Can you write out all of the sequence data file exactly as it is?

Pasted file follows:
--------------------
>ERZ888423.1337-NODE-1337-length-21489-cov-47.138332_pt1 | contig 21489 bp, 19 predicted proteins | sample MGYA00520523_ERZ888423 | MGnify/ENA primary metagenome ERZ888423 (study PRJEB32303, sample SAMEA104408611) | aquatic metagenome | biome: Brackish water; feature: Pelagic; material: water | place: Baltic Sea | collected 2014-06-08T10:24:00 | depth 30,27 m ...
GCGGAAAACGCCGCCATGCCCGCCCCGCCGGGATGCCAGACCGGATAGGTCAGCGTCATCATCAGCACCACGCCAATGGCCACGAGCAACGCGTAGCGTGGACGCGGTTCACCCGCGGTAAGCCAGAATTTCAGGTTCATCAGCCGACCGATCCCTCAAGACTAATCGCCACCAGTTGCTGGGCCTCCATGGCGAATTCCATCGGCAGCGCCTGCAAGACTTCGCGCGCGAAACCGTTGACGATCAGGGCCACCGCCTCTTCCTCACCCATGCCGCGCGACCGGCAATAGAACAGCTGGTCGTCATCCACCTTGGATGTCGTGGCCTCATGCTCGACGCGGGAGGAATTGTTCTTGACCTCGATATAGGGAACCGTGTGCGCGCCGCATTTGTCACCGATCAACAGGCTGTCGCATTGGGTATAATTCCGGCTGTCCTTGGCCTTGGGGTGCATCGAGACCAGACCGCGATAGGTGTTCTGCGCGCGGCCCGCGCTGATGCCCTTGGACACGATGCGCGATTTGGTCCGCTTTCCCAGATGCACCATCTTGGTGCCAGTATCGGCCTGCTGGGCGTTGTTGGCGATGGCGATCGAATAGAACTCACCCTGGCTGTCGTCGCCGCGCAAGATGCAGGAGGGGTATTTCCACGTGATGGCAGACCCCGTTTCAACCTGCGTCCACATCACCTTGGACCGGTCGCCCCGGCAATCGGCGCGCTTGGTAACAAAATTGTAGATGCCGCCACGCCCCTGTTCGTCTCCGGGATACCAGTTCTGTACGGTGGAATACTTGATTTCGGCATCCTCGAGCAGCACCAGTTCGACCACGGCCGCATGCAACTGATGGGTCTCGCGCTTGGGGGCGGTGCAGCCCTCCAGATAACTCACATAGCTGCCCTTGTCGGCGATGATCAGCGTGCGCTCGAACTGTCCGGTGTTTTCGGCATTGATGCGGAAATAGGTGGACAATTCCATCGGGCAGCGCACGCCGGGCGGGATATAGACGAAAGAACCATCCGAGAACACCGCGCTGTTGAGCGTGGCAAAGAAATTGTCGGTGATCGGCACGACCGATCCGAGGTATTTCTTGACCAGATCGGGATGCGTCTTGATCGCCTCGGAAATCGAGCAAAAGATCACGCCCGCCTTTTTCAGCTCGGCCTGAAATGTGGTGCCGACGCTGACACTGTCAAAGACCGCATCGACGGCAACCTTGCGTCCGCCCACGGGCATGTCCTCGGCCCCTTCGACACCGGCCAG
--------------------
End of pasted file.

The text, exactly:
>ERZ888423.1337-NODE-1337-length-21489-cov-47.138332_pt1 | contig 21489 bp, 19 predicted proteins | sample MGYA00520523_ERZ888423 | MGnify/ENA primary metagenome ERZ888423 (study PRJEB32303, sample SAMEA104408611) | aquatic metagenome | biome: Brackish water; feature: Pelagic; material: water | place: Baltic Sea | collected 2014-06-08T10:24:00 | depth 30,27 m ...
GCGGAAAACGCCGCCATGCCCGCCCCGCCGGGATGCCAGACCGGATAGGTCAGCGTCATCATCAGCACCACGCCAATGGCCACGAGCAACGCGTAGCGTGGACGCGGTTCACCCGCGGTAAGCCAGAATTTCAGGTTCATCAGCCGACCGATCCCTCAAGACTAATCGCCACCAGTTGCTGGGCCTCCATGGCGAATTCCATCGGCAGCGCCTGCAAGACTTCGCGCGCGAAACCGTTGACGATCAGGGCCACCGCCTCTTCCTCACCCATGCCGCGCGACCGGCAATAGAACAGCTGGTCGTCATCCACCTTGGATGTCGTGGCCTCATGCTCGACGCGGGAGGAATTGTTCTTGACCTCGATATAGGGAACCGTGTGCGCGCCGCATTTGTCACCGATCAACAGGCTGTCGCATTGGGTATAATTCCGGCTGTCCTTGGCCTTGGGGTGCATCGAGACCAGACCGCGATAGGTGTTCTGCGCGCGGCCCGCGCTGATGCCCTTGGACACGATGCGCGATTTGGTCCGCTTTCCCAGATGCACCATCTTGGTGCCAGTATCGGCCTGCTGGGCGTTGTTGGCGATGGCGATCGAATAGAACTCACCCTGGCTGTCGTCGCCGCGCAAGATGCAGGAGGGGTATTTCCACGTGATGGCAGACCCCGTTTCAACCTGCGTCCACATCACCTTGGACCGGTCGCCCCGGCAATCGGCGCGCTTGGTAACAAAATTGTAGATGCCGCCACGCCCCTGTTCGTCTCCGGGATACCAGTTCTGTACGGTGGAATACTTGATTTCGGCATCCTCGAGCAGCACCAGTTCGACCACGGCCGCATGCAACTGATGGGTCTCGCGCTTGGGGGCGGTGCAGCCCTCCAGATAACTCACATAGCTGCCCTTGTCGGCGATGATCAGCGTGCGCTCGAACTGTCCGGTGTTTTCGGCATTGATGCGGAAATAGGTGGACAATTCCATCGGGCAGCGCACGCCGGGCGGGATATAGACGAAAGAACCATCCGAGAACACCGCGCTGTTGAGCGTGGCAAAGAAATTGTCGGTGATCGGCACGACCGATCCGAGGTATTTCTTGACCAGATCGGGATGCGTCTTGATCGCCTCGGAAATCGAGCAAAAGATCACGCCCGCCTTTTTCAGCTCGGCCTGAAATGTGGTGCCGACGCTGACACTGTCAAAGACCGCATCGACGGCAACCTTGCGTCCGCCCACGGGCATGTCCTCGGCCCCTTCGACACCGGCCAG